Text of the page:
Share markets slide in response to Japan disaster

Japanese equity markets have experienced their worst fall since the global share market crash of October 1987 in the wake of the earthquake, tsunami and nuclear disaster that struck last Friday. On Tuesday, Tokyo’s Nikkei index plunged 10.5 per cent—at one point as much as 14 percent—bringing the total decline over three days to more than 18 percent. There was something of a bounce back as trading opened on Wednesday, with the index up by more than 6 percent.

Tuesday’s fall came despite the Bank of Japan pumping $183 billion into financial markets on Monday, a record for a one-day operation.

Because of their heavy investment in industrial shares, banks were among the hardest hit in the selloff. Mitsubishi MUFJ, the country’s biggest lender by market value, and Mizuho Financial Group, were down by as much as 20 percent during the day. Sumitomo Mitsui Financial Group, the second-biggest bank, fell 17 percent in its biggest decline since it began trading in 2002.

Sell-offs took place all around the world as fears spread of the economic and financial implications of the Japanese crisis. While the Asia-Pacific region was hardest hit—the Australian market fell more than 2 percent—there were significant falls in Europe, where the German index dropped by more than 3 percent and the US, with the Dow down 1.37 percent.

There are two main causes for the fall: the deepening crisis at the Fukushima nuclear power plants, where, despite all official reassurances, the situation continues to worsen, threatening the spread of radiation far beyond the 20km evacuation zone currently set in place; and growing concerns about the cost of reconstruction and its implications for Japanese government finances.

If the nuclear crisis is not brought under control, and increased nuclear fallout reaches Tokyo and the surrounding industrial region, the impact will be disastrous. Yesterday Deutsche Bank fund managers told clients that “under a worst case scenario we have to assume that an area representing 40 percent-plus of Japan’s GDP could be affected.”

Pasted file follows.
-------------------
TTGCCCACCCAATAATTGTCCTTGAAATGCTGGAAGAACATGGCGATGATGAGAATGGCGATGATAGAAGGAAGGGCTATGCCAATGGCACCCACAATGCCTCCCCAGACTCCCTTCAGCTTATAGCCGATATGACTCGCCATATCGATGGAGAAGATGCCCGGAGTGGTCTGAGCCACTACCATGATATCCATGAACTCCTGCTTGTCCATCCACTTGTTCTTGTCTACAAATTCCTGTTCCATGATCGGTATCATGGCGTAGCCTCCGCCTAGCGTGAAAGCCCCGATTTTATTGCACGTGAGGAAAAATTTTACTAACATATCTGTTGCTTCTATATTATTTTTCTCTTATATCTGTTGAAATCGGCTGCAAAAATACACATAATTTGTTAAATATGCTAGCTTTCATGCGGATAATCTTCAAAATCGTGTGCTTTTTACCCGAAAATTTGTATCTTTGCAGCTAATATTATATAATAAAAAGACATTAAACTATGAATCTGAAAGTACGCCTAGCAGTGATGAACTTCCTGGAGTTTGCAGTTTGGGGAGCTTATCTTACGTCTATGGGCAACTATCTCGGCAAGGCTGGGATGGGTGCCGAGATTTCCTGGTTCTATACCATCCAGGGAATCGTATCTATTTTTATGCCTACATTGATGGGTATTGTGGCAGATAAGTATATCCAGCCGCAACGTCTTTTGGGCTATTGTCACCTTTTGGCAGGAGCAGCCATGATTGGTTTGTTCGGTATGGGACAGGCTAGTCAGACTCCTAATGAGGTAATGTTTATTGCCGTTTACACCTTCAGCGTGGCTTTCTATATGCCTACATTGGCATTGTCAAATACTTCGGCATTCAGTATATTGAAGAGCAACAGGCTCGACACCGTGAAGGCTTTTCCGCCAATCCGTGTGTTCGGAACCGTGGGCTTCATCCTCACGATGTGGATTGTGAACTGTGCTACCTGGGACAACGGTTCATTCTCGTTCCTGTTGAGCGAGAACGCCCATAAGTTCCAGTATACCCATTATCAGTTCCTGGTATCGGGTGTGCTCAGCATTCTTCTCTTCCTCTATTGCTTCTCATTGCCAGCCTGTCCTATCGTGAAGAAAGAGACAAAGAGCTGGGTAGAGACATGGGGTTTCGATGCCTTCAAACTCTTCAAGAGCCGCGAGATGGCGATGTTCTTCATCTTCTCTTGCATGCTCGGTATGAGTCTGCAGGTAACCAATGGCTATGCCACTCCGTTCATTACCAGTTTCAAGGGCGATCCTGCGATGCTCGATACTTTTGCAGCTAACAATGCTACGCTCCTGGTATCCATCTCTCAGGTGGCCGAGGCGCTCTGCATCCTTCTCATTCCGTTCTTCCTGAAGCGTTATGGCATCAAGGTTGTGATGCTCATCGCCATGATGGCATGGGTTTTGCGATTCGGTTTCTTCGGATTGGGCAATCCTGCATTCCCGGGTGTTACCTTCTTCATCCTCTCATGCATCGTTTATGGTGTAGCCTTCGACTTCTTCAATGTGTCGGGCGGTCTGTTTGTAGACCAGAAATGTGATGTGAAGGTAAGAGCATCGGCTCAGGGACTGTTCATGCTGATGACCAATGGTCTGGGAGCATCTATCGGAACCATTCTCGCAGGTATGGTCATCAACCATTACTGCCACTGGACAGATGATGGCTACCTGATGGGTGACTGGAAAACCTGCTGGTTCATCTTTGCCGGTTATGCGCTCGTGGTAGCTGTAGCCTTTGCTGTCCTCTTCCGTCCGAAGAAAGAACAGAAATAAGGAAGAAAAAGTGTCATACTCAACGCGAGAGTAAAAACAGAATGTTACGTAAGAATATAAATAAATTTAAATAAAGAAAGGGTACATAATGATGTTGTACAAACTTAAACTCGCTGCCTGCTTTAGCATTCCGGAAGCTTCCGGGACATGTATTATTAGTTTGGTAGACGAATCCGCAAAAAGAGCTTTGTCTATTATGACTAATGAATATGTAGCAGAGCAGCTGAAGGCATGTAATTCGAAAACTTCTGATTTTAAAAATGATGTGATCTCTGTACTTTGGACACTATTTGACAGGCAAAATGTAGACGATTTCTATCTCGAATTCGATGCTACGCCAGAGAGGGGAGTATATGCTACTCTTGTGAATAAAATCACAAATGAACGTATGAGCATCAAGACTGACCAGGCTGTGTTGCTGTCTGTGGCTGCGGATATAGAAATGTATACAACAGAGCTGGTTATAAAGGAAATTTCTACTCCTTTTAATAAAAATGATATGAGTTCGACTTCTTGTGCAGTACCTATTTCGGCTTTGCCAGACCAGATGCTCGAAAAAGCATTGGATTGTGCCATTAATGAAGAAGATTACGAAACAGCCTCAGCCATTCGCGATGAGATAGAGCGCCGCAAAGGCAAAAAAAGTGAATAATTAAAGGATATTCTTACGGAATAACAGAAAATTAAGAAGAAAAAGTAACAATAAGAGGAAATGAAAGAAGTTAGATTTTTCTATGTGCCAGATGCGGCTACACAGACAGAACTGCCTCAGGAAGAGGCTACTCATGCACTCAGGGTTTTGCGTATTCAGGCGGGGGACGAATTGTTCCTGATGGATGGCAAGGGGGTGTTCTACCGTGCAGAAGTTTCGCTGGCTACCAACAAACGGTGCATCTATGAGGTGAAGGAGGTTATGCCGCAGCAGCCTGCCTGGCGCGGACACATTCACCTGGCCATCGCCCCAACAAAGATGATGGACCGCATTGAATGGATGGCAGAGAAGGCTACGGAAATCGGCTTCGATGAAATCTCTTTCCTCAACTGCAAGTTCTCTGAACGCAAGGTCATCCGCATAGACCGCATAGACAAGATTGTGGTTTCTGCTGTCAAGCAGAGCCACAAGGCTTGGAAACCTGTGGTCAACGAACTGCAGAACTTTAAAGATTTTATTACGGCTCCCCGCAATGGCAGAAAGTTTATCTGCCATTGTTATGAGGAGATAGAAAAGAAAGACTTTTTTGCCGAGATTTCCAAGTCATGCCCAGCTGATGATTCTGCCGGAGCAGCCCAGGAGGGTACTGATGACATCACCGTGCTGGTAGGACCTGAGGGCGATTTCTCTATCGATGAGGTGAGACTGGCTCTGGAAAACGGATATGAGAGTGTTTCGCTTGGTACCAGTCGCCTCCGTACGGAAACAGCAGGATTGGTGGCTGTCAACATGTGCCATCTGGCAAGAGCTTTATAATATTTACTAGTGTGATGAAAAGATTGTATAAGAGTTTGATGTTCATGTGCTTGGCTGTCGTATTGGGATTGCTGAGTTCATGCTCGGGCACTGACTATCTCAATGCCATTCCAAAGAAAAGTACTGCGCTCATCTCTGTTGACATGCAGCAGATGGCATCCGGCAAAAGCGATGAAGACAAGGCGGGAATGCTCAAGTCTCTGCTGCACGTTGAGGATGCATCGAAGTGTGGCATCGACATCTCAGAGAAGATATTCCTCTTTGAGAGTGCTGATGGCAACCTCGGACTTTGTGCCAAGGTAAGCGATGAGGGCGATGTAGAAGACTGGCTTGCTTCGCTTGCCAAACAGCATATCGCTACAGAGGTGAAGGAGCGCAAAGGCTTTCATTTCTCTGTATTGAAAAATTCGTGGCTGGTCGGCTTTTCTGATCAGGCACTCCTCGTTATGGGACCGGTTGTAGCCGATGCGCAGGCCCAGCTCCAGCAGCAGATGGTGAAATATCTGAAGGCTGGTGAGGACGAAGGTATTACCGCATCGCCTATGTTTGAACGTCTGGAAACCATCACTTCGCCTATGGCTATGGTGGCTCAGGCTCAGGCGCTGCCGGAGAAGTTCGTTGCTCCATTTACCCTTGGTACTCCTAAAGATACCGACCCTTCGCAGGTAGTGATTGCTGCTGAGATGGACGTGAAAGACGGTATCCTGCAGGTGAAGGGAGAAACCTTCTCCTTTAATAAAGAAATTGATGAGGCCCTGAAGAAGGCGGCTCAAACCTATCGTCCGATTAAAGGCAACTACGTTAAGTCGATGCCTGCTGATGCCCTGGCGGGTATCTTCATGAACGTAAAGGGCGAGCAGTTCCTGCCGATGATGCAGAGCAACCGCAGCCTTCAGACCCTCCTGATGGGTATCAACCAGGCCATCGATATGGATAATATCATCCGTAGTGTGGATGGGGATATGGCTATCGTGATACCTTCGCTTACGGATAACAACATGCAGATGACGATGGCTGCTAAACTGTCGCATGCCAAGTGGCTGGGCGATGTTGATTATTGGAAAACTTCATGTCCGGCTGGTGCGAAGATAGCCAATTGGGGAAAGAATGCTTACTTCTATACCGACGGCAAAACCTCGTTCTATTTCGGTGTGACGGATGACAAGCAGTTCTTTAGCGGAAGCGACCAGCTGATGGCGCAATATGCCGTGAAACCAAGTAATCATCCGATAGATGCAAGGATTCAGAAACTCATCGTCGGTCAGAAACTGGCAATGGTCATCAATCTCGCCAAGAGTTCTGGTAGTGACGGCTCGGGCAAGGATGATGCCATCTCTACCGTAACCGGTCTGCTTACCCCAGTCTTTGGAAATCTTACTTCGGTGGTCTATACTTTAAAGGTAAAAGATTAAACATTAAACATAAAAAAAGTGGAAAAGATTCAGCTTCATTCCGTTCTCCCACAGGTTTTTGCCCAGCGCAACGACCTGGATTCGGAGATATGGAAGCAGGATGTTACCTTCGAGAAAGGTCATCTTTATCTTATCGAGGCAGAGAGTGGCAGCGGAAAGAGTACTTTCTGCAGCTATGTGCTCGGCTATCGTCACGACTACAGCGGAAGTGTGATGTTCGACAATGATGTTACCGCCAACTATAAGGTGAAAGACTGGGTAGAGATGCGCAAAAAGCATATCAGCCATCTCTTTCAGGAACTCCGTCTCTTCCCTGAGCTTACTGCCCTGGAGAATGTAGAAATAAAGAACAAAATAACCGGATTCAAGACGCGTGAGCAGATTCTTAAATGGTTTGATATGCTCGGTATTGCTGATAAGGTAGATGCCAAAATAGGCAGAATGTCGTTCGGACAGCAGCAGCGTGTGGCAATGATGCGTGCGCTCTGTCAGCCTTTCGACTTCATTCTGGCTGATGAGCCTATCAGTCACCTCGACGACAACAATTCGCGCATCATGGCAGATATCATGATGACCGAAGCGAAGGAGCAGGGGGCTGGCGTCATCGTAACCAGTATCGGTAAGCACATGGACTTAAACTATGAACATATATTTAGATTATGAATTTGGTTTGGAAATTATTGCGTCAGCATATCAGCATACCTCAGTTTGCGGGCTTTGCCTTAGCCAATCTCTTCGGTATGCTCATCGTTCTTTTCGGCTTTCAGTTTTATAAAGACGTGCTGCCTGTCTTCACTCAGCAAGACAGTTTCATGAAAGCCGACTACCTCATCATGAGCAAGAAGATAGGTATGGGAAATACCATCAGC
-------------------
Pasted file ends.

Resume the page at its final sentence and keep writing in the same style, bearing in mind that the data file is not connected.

Significant production cuts have already been made as power outages are imposed across the country. Major manufacturers, including Sony, Toyota, Honda and Mazda have announced such cuts. Mazda said it was suspending production until March 20, even though most of its plants are in the west of the country.

Tokyo Power and Electric Company (Tepco), which operates the stricken nuclear power plants and is Japan’s largest electricity producer, has said power shortages will continue at least until the end of April. But given the company’s long history of cover-ups and outright falsifications, there have been warnings that this could be a significant underestimation and the power outages could continue until the end of the year.

Aside from the immediate impact of the crisis on production, there are concerns that the cost of reconstruction may prove to be a “tipping point” for the Japanese financial system.

Even before the disaster struck, government debt was $12.2 trillion, equivalent to more than 220 percent of Japan’s Gross Domestic Product (GDP) and around 20 times the government’s annual revenue of $587 billion.

Last January, the credit rating agency Standard and Poor’s downgraded Japanese debt, saying the government lacked a coherent strategy to deal with its growing fiscal problems. Moody’s has threatened to take the same action.

So far the Japanese government has been able to finance its mounting debt through internal borrowing, as Japanese banks, insurance companies and pension funds gather up deposits and then invest them in government bonds, returning about 1.5 percent in interest. But the escalation of debt cannot continue indefinitely, under conditions where the population is not only ageing but declining, and older Japanese will be drawing on their pension funds, not investing in them.

In this context, the raising of funds for reconstruction, at this stage estimated to be anywhere between 2 percent and 10 percent of GDP, may provoke a financial crisis, forcing the government to either lift interest rates or to have the central bank print money by buying up government bonds.

There are also concerns in financial circles that the government may have to sell off its holdings in US Treasury debt to finance reconstruction. Such a move would lead to a fall in the price of US bonds and an increase in market interest rates. Japan is the second largest foreign investor in US bonds, holding $882 billion at the end of 2010, compared to China’s $1.16 trillion.

US Treasury Secretary Timothy Geithner was quick to downplay any suggestion of a sale of US Treasury debt. “Japan is a very rich country and has a high savings rate,” he said. It had the “capacity to deal not just with the humanitarian challenge but also the reconstruction challenge they face ahead.”

Notwithstanding Geithner’s assurances, a movement of Japanese finance out of American markets is already underway, as the country’s insurance companies repatriate funds in order to meet claims. This has led to the apparently perverse situation where, despite the magnitude of the earthquake crisis, the value of the yen, already regarded as somewhat over-valued, has risen, rather than fallen, in financial markets against the US dollar.